Proposals to Amend Organizational Documents to Authorize Virtual Meetings

Glass Lewis’ views and expectations regarding certain types of company proposals include:

  • Amendments to Allow Virtual-Only Meetings. Glass Lewis expects companies, at a minimum, to include in the proposed amendment or related proxy materials commitments to (1) disclose the procedure and requirements for participation in the meeting, (2) establish and communicate a process for the submission of questions by stockholders and for answering questions in a format that is accessible to all stockholders and (3) if the company proposes to use the format only under exceptional circumstances, disclose such exceptional circumstances to stockholders.
  • Amendments to Allow Hybrid Meetings. Glass Lewis will generally support amendments to allow for hybrid meetings.  Glass Lewis notes that stockholders will benefit from the inclusion of the commitments in the immediately preceding bullet point regarding virtual attendees (i.e., commitments (1) and (2)).
  • Amendments to Allow Virtual Participation of Directors and Officers. Glass Lewis will generally recommend against amendments that would allow directors and officers to participate in stockholder meetings virtually, unless participation is limited to virtual-only meetings and is allowed in hybrid or traditional in-person meetings only under exceptional circumstances and subject to prior approval by the board or meeting chair.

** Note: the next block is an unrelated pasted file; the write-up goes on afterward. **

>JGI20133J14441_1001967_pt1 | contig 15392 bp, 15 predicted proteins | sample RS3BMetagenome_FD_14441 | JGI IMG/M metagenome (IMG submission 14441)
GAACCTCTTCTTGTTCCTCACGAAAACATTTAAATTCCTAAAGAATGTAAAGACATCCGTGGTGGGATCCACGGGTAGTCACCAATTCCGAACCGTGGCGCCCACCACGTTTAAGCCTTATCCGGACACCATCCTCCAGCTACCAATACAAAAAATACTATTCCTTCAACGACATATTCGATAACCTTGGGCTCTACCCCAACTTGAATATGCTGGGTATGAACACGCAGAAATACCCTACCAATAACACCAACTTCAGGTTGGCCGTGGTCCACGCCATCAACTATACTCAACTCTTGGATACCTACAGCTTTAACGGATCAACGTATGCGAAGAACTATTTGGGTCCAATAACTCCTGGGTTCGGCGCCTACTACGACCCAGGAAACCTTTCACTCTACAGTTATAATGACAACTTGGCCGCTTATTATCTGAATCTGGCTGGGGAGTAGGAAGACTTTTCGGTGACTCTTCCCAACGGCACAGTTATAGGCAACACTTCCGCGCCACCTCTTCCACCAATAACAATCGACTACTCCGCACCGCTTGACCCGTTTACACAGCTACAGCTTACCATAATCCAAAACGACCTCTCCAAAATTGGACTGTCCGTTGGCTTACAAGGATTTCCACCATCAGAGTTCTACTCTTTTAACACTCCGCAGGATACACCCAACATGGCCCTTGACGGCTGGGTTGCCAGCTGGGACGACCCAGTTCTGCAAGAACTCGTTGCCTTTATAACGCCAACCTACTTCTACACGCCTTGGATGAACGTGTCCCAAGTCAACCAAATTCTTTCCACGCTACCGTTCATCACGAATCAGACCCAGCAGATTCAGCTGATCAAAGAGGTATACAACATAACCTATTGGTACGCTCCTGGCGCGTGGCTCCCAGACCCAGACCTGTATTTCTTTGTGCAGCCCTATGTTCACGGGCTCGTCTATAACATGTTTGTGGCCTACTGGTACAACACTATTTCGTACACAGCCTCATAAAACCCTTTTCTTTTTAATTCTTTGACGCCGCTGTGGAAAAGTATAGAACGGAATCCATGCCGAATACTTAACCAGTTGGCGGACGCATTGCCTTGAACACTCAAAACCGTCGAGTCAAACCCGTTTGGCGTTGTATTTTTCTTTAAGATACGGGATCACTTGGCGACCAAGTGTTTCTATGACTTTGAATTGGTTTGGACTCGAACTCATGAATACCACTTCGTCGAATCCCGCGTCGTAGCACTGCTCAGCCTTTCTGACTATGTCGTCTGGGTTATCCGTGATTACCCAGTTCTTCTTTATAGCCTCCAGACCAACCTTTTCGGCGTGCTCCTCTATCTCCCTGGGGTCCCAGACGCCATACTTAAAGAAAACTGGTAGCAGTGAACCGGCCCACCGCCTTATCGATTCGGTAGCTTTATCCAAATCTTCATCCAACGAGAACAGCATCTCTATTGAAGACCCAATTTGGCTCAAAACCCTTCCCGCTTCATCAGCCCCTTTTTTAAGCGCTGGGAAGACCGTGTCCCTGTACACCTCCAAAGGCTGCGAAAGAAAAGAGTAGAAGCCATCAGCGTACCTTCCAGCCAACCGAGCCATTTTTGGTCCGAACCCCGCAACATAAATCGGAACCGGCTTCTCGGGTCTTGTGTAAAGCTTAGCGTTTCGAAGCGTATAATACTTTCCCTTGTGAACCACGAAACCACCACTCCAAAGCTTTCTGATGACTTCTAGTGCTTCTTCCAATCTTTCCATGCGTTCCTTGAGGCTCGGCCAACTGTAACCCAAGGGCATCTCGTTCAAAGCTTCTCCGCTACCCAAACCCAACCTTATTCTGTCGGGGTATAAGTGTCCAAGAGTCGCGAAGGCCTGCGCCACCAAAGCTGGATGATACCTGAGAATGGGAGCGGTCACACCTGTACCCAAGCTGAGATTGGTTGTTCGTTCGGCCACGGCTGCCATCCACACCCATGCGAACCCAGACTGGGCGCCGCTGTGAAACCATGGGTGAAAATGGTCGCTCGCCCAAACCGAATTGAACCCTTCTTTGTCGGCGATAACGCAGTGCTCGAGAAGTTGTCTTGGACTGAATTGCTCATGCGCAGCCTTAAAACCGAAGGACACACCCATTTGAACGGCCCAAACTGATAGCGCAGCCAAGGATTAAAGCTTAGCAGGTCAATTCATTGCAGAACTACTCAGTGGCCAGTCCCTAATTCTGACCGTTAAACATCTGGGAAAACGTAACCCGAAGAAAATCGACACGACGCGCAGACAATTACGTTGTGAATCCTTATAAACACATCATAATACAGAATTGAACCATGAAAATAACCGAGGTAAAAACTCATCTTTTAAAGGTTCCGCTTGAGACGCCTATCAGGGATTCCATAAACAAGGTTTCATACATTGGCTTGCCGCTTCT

For more details, as reported in our December 11, 2020 post, see Glass Lewis’ 2021 Policy Updates, including its policies regarding virtual stockholder meetings.  In addition to Glass Lewis guidance, the decision of whether to hold a virtual/hybrid meeting requires consideration of public health and employee safety concerns, government recommendations and restrictions on public gatherings — as well as state corporate law, corporate governance documents, SEC rules and guidance, and proxy advisory firm and investor viewpoints and policies.